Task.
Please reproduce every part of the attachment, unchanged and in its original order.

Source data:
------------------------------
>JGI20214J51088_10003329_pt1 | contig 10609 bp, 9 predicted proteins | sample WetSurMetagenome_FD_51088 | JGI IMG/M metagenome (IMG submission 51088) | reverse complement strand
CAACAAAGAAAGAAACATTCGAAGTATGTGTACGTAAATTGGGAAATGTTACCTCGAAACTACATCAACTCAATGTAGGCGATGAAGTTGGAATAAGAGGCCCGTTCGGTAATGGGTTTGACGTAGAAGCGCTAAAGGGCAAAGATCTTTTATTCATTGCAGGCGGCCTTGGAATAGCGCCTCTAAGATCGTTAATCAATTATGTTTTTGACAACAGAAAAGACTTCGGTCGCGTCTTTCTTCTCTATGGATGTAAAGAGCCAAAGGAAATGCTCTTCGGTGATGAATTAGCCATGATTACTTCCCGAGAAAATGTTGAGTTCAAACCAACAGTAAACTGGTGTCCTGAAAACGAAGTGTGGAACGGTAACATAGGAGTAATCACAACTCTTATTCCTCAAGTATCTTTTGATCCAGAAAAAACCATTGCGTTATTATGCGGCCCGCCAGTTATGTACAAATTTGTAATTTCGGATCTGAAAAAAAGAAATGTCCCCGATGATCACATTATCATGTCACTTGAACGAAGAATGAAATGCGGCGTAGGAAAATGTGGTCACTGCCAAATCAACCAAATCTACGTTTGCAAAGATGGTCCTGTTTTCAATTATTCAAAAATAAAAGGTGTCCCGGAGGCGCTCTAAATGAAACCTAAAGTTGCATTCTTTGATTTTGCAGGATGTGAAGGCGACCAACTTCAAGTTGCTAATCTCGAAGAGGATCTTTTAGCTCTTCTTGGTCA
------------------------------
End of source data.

>JGI20214J51088_10003329_pt1 | contig 10609 bp, 9 predicted proteins | sample WetSurMetagenome_FD_51088 | JGI IMG/M metagenome (IMG submission 51088) | reverse complement strand
CAACAAAGAAAGAAACATTCGAAGTATGTGTACGTAAATTGGGAAATGTTACCTCGAAACTACATCAACTCAATGTAGGCGATGAAGTTGGAATAAGAGGCCCGTTCGGTAATGGGTTTGACGTAGAAGCGCTAAAGGGCAAAGATCTTTTATTCATTGCAGGCGGCCTTGGAATAGCGCCTCTAAGATCGTTAATCAATTATGTTTTTGACAACAGAAAAGACTTCGGTCGCGTCTTTCTTCTCTATGGATGTAAAGAGCCAAAGGAAATGCTCTTCGGTGATGAATTAGCCATGATTACTTCCCGAGAAAATGTTGAGTTCAAACCAACAGTAAACTGGTGTCCTGAAAACGAAGTGTGGAACGGTAACATAGGAGTAATCACAACTCTTATTCCTCAAGTATCTTTTGATCCAGAAAAAACCATTGCGTTATTATGCGGCCCGCCAGTTATGTACAAATTTGTAATTTCGGATCTGAAAAAAAGAAATGTCCCCGATGATCACATTATCATGTCACTTGAACGAAGAATGAAATGCGGCGTAGGAAAATGTGGTCACTGCCAAATCAACCAAATCTACGTTTGCAAAGATGGTCCTGTTTTCAATTATTCAAAAATAAAAGGTGTCCCGGAGGCGCTCTAAATGAAACCTAAAGTTGCATTCTTTGATTTTGCAGGATGTGAAGGCGACCAACTTCAAGTTGCTAATCTCGAAGAGGATCTTTTAGCTCTTCTTGGTCA